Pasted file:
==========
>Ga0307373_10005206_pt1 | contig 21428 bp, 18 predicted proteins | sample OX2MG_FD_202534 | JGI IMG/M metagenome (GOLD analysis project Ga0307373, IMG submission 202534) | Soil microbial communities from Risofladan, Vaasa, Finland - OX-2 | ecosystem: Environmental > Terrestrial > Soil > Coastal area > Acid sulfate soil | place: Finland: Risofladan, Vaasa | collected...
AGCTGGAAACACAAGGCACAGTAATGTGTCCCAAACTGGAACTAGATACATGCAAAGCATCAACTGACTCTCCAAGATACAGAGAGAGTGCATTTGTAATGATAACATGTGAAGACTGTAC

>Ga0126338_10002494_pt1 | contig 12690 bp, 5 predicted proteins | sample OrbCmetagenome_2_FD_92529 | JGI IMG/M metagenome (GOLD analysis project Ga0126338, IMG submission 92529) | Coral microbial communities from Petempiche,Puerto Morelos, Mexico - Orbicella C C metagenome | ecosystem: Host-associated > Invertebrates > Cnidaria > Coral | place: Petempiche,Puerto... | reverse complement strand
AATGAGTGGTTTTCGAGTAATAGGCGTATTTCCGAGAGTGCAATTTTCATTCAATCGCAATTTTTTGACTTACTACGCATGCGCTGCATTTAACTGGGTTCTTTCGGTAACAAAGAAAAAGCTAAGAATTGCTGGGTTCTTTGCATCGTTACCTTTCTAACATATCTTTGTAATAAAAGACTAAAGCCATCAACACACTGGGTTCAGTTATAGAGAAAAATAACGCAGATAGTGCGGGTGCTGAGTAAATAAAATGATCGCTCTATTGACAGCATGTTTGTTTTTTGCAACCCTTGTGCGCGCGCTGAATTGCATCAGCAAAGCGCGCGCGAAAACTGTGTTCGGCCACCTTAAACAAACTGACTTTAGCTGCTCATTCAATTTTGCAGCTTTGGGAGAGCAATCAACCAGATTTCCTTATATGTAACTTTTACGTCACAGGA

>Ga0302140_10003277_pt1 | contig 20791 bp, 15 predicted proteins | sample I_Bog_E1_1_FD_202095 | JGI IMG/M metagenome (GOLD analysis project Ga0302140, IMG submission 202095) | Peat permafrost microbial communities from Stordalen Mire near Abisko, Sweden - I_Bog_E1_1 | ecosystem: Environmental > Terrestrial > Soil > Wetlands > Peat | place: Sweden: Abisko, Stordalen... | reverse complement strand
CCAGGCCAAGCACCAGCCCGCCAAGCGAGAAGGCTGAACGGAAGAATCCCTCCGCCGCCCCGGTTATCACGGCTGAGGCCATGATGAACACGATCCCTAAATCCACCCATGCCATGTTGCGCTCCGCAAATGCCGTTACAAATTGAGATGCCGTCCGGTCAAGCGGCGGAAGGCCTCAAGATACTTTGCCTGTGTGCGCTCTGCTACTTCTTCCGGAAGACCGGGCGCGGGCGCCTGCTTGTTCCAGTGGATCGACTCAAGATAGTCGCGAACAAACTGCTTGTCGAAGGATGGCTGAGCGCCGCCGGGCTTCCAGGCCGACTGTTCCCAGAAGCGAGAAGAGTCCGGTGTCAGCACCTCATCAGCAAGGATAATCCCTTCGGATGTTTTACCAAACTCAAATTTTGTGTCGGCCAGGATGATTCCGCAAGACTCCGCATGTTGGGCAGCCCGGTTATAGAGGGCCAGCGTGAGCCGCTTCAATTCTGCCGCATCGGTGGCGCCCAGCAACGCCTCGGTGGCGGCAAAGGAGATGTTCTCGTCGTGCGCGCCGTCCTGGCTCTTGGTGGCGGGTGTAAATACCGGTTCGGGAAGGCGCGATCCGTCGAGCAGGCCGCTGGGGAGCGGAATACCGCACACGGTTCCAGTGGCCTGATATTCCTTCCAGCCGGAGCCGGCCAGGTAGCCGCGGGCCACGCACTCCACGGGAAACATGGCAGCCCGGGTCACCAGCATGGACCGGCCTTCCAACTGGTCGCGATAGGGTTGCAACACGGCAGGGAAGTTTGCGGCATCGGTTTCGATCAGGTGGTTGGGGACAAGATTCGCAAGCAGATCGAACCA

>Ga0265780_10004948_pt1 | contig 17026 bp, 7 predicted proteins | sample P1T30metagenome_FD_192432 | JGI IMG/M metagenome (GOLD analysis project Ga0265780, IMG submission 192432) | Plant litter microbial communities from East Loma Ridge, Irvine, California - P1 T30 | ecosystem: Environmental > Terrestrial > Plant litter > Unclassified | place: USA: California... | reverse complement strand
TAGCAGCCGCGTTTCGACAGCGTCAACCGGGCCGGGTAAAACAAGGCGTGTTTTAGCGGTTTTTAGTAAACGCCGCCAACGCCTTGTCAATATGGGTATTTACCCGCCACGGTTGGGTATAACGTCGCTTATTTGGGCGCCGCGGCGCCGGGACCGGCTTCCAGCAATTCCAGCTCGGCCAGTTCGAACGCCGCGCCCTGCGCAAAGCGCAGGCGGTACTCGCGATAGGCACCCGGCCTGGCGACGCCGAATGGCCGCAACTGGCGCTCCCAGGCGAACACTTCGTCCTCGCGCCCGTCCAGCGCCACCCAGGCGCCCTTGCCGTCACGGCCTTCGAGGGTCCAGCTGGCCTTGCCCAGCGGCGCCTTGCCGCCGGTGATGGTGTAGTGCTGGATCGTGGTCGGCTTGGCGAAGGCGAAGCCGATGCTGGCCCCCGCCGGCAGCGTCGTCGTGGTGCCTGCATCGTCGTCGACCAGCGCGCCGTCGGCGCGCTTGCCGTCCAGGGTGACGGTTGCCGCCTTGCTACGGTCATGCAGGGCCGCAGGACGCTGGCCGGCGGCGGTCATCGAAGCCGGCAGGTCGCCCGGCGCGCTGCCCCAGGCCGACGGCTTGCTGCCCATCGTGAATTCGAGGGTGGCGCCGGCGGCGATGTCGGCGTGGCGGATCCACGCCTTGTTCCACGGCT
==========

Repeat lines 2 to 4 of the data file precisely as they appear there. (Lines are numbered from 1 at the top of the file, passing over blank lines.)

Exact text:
AGCTGGAAACACAAGGCACAGTAATGTGTCCCAAACTGGAACTAGATACATGCAAAGCATCAACTGACTCTCCAAGATACAGAGAGAGTGCATTTGTAATGATAACATGTGAAGACTGTAC

>Ga0126338_10002494_pt1 | contig 12690 bp, 5 predicted proteins | sample OrbCmetagenome_2_FD_92529 | JGI IMG/M metagenome (GOLD analysis project Ga0126338, IMG submission 92529) | Coral microbial communities from Petempiche,Puerto Morelos, Mexico - Orbicella C C metagenome | ecosystem: Host-associated > Invertebrates > Cnidaria > Coral | place: Petempiche,Puerto... | reverse complement strand
AATGAGTGGTTTTCGAGTAATAGGCGTATTTCCGAGAGTGCAATTTTCATTCAATCGCAATTTTTTGACTTACTACGCATGCGCTGCATTTAACTGGGTTCTTTCGGTAACAAAGAAAAAGCTAAGAATTGCTGGGTTCTTTGCATCGTTACCTTTCTAACATATCTTTGTAATAAAAGACTAAAGCCATCAACACACTGGGTTCAGTTATAGAGAAAAATAACGCAGATAGTGCGGGTGCTGAGTAAATAAAATGATCGCTCTATTGACAGCATGTTTGTTTTTTGCAACCCTTGTGCGCGCGCTGAATTGCATCAGCAAAGCGCGCGCGAAAACTGTGTTCGGCCACCTTAAACAAACTGACTTTAGCTGCTCATTCAATTTTGCAGCTTTGGGAGAGCAATCAACCAGATTTCCTTATATGTAACTTTTACGTCACAGGA